My friend Ellen was dropping off her daughter at college over the weekend too, and wrote as her Facebook status, “Labor pains.” It’s an apt metaphor. I spent a lot of the past year anticipating this separation – thinking “this is our last soccer tournament,” “this is our last Halloween,” and so on. Just as my body took nine months to prepare for Daughter’s arrival, my mind was taking nine months to prepare for her departure.

Then the past week felt like the end stages of pregnancy, when you are so physically uncomfortable that you just want the damn baby to arrive already. By Sunday, after a week of seeing relatives, Daughter was desperate to be around teenage peers.  Sam and I were desperate for our own bed.

Labor pains, yes, but also relief on both sides that move-in day was finally here.

Now after a 3,000-mile plane ride we’re home, minus one child. Things are different but they’re not. It’s easy to imagine she’s simply away for a day or two: The house is quiet right now, but she’s out with friends and will be back late tonight. She’s at sleep-away camp for a week. She’s upstairs in her room with the door closed, happily ignoring us. 

But tonight after dinner, there was no one to unload the dishwasher, which had been her chore. I can’t count how many times over the past few years I had to badger her to unload the dishes, or growled at her sudden disappearance and grumpily unloaded them myself. But in fact, the vast majority of the time she did unload them. And it made household life a little bit easier.

Sam and I looked at each other over the racks of clean dishes as it hit both of us: Now there is nobody except us to unload them.

Not even anyone to badger or growl about.

It’s a Volt!

August 11, 2012

About two months ago I wrote a couple of posts about my dying station wagon, the opportunity to buy a post-mommy car, and my waffling between a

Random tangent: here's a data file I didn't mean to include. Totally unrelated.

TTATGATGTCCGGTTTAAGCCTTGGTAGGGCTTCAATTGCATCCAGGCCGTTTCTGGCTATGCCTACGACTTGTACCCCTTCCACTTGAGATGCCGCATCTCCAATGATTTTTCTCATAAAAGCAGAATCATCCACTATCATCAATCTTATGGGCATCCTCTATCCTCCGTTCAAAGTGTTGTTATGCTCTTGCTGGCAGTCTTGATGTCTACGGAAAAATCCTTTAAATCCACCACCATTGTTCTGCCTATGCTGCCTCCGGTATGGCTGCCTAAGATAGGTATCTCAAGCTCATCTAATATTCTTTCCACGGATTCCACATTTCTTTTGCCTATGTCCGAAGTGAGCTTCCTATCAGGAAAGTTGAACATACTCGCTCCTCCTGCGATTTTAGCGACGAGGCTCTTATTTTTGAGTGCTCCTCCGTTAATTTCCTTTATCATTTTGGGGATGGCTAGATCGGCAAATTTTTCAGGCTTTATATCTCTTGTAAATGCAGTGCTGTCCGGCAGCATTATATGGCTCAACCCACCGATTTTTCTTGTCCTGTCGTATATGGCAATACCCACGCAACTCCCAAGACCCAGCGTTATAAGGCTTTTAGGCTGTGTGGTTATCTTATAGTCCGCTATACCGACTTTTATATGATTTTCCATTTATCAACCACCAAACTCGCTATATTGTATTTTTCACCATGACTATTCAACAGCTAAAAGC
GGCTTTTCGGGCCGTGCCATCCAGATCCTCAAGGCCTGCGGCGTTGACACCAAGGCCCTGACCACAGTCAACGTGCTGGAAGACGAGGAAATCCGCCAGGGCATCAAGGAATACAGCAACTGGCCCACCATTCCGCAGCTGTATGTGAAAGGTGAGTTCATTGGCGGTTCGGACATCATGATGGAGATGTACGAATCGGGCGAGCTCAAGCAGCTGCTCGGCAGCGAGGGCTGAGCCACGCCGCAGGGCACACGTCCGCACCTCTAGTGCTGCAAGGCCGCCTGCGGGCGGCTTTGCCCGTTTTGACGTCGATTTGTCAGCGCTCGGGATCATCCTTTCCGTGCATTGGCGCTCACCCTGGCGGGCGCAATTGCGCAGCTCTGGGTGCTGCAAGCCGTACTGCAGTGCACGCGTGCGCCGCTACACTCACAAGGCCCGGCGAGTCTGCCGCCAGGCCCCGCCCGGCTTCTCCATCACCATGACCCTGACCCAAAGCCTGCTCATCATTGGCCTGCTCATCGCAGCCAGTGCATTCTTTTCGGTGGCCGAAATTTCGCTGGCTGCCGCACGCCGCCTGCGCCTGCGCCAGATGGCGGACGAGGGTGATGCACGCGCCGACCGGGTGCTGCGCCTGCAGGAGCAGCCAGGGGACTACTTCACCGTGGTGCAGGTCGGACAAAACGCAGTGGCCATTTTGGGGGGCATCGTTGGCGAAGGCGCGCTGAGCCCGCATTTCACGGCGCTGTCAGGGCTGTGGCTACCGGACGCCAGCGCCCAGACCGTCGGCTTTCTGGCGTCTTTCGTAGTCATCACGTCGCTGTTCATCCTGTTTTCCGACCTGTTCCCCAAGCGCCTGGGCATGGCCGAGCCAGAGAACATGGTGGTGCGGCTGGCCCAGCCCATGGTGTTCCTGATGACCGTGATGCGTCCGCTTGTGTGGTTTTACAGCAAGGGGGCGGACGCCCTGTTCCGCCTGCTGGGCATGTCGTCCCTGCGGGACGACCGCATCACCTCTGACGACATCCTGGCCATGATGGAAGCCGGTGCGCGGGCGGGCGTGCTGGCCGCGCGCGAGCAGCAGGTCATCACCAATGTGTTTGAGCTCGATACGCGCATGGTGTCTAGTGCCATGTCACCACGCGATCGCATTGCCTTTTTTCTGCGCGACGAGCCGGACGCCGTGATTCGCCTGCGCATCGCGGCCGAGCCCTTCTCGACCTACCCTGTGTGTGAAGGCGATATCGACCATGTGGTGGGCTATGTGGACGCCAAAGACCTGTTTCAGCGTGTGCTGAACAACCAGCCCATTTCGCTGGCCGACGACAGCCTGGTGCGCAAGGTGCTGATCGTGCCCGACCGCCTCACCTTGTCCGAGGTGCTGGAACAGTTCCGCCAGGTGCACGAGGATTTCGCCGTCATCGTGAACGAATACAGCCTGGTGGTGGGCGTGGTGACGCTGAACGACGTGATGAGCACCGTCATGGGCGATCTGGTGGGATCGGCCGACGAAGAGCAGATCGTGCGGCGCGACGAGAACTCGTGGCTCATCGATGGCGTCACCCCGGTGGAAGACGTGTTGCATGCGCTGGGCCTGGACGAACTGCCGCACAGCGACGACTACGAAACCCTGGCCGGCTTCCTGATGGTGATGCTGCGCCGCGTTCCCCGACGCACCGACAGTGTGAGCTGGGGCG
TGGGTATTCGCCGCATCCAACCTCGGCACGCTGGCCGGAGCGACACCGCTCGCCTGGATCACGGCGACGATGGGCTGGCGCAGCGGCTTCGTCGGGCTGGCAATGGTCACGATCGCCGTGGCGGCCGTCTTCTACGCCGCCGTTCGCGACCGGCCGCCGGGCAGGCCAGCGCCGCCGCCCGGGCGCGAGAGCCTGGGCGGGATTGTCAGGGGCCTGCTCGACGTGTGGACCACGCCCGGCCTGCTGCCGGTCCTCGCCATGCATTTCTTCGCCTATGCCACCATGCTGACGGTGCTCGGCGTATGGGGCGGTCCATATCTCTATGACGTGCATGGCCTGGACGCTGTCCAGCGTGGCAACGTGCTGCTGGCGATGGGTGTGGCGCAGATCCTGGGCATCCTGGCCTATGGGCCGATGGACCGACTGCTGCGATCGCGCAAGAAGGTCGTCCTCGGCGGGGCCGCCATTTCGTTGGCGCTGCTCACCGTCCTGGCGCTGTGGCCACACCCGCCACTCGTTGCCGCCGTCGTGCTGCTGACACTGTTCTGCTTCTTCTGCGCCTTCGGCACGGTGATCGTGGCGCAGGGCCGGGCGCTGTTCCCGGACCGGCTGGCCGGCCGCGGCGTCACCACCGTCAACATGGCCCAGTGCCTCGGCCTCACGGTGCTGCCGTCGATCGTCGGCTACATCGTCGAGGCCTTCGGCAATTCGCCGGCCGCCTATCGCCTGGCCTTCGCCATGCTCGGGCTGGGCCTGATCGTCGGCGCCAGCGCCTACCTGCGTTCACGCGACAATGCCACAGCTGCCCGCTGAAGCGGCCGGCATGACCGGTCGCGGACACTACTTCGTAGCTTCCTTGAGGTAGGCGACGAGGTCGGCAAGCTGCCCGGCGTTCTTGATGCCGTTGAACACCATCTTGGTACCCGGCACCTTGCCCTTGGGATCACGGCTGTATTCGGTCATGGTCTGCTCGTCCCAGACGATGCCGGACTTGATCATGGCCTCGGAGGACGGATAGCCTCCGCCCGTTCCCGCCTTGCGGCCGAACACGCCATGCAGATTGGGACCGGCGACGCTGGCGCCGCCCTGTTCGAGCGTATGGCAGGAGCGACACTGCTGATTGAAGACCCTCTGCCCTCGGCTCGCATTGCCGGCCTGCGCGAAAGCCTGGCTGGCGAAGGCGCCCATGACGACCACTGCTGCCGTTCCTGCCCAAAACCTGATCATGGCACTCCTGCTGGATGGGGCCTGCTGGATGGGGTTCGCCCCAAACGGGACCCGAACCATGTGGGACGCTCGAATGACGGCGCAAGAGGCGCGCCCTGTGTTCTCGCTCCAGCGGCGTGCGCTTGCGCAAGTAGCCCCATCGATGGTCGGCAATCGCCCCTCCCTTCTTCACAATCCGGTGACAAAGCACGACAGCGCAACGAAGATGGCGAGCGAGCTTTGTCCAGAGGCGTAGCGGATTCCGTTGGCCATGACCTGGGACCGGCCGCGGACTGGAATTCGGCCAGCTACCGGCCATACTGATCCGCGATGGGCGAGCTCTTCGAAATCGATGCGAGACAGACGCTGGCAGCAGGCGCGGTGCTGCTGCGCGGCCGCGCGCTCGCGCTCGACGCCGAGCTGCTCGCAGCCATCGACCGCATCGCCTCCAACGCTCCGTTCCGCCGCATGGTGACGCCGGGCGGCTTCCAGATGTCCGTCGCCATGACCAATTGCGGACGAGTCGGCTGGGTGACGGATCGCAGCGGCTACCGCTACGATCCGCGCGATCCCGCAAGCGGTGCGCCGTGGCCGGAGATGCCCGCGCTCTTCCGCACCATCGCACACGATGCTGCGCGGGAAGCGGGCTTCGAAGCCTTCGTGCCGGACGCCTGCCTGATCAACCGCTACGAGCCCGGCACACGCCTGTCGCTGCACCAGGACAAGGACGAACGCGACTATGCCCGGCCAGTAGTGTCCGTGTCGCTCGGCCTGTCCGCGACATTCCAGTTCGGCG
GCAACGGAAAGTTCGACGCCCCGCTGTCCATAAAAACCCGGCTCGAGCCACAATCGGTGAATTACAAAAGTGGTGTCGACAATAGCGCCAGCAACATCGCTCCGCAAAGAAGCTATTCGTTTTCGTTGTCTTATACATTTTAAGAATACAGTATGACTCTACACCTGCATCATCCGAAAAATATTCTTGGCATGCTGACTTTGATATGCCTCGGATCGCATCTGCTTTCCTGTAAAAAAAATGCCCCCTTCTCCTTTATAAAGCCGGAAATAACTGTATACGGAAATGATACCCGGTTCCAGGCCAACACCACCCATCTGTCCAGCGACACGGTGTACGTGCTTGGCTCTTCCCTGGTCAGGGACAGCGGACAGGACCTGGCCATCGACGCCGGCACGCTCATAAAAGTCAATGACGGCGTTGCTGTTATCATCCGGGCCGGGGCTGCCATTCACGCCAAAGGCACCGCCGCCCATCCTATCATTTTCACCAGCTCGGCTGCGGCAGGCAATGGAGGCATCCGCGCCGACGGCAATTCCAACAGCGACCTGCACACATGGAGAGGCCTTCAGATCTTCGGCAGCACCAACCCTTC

• Prius (familiar, safe; every single resident of the Bay Area has one; I’ve always owned Toyotas) and a
  • Chevy Volt (cool technology, green, cutting-edge but… AMERICAN??!).

Stork from babyclipart.net; composite image by Ilana DeBare

News flash: It’s a Volt!

I spent the afternoon at the Chevy dealership yesterday and, after listening to more Classic Rock than I’ve heard in the past ten years combined, made my downpayment.

It hasn’t come home with me yet. I asked the dealership to hold it until we return from taking Daughter to college. I couldn’t bear the idea of this shiny new car sitting unattended for ten days under the Icky Sap Tree in front of our house.

Long before yesterday, the dare-I-buy-an-American-car question had become a non-issue. I went for a ride with one of my haircutter’s clients who LOVES her Volt. I heard about my neighbor’s friend who LOVES his Volt. Then, after I did my Volt-or-Prius blog post, I got a bunch of comments from complete strangers who don’t even live in the Bay Area but own Volts and LOVE their Volts.

I started to think they should have named this car the Chevy Cult.

In any case, there were enough rave comments flying around that I stopped worrying whether its American-ness meant that a Volt would be a poorly-made, piece-of-junk lemon.